I am happy to announce that I will be pursuing a PhD in History at York University starting in September!
Those of you in academia already know the sort of effort that goes into the PhD application process—the research proposals, personal statements, transcripts, and reference letters that comprise a successful application. My process was no different. At the end of the day, I applied to two programs that offered the best fit for what I do, University of Toronto Classics and York University History.
I was very fortunate to receive offers from both programs! The decision wasn’t easy by any means. But let’s face it, being able to choose between two strong PhD offers is a “high-class problem.”
I chose York because it offers the sort of innovative and interdisciplinary framework I believe is so essential for doing scholarship in an interconnected world. I can’t give you a run-down of all the ways York is a top-ranked school, or how prestigious the program is. York gets a bad reputation that isn’t made any better by botched promotional efforts (like this ad campaign that misspelled “engineering”) or York’s unofficial slogan, “If you can hold a fork, you can go to York.” What I can say is that York is stacked with amazing faculty who are doing important research despite the dodgy optics.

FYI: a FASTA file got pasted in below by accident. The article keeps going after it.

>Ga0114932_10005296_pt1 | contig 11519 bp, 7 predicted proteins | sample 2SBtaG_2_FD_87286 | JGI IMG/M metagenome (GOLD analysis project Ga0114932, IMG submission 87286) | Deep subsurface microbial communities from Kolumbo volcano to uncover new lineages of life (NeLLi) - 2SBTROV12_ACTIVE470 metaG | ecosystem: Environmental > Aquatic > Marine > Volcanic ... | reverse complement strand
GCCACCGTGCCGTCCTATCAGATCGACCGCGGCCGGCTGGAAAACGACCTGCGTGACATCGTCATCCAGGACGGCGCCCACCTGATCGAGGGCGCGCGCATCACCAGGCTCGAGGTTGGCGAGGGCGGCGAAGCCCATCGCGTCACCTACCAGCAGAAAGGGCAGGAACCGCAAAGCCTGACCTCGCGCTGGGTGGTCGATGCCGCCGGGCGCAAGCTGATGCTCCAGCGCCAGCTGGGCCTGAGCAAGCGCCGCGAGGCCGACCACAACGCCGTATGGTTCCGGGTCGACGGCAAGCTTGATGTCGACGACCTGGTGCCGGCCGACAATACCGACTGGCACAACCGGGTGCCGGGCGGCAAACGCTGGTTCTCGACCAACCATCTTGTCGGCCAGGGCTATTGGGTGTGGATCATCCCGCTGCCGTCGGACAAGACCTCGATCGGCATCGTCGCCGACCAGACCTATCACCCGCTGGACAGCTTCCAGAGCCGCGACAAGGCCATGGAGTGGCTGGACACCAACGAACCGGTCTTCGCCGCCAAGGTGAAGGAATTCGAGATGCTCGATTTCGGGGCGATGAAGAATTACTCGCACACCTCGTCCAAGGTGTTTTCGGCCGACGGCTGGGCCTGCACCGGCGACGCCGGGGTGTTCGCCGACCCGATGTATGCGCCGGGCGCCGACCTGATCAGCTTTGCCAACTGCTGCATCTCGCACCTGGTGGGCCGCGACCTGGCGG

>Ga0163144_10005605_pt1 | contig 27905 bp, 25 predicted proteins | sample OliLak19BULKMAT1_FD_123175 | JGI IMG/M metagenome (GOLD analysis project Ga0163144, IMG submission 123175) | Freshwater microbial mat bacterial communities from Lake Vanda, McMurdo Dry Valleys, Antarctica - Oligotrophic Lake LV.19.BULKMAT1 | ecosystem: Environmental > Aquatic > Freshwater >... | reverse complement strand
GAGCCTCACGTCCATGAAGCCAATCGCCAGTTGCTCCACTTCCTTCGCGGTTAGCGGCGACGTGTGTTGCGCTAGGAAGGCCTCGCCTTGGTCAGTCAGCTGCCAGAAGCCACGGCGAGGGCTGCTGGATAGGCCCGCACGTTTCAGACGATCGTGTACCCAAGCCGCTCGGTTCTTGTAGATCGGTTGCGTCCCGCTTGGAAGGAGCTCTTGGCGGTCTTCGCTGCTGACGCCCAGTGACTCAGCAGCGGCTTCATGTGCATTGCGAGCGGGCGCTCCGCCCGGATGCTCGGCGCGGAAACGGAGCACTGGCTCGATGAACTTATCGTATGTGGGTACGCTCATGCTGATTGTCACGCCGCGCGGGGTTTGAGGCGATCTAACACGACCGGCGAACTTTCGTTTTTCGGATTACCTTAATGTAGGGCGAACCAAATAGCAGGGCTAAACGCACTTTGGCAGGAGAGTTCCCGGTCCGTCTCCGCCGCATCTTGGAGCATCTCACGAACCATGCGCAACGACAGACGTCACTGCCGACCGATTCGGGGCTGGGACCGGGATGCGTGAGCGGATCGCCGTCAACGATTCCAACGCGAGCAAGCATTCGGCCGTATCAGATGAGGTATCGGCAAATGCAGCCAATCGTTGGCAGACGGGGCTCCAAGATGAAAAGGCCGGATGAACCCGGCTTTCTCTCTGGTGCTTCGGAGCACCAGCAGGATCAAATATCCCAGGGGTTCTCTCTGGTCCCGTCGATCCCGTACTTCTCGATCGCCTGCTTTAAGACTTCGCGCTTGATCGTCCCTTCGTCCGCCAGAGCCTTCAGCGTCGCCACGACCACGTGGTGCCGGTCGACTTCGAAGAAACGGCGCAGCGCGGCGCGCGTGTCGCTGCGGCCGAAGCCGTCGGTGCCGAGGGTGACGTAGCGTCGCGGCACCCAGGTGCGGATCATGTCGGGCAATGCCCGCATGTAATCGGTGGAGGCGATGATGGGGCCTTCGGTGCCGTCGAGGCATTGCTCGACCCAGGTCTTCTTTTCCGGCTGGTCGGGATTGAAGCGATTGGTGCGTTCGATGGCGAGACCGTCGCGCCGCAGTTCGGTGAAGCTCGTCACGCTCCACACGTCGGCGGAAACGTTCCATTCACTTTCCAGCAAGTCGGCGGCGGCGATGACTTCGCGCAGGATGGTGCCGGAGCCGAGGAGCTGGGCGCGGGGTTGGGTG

My PhD research will focus on questions of death and religiosity in Roman antiquity. Although we have a lot of work on epitaphs, graves, and burial in antiquity, we tend not to have too much in-depth research on the religious concerns that might have informed these burial practices. Focusing on death also allows me to continue to dip my toes into areas like cursing and magic—two areas which tend to take up the bulk of my research time, despite my efforts to do more “serious” scholarship!
In many ways, this is a return to form for me. My first degree had a concentration in history, albeit the modern political sort. (If you want to talk détente, rapprochement, or the two Germanies, come at me! Actually—don’t! It’s been awhile!) I am excited to be joining York’s History Department for my PhD and look forward to doing some serious history on Roman antiquity over the next several years.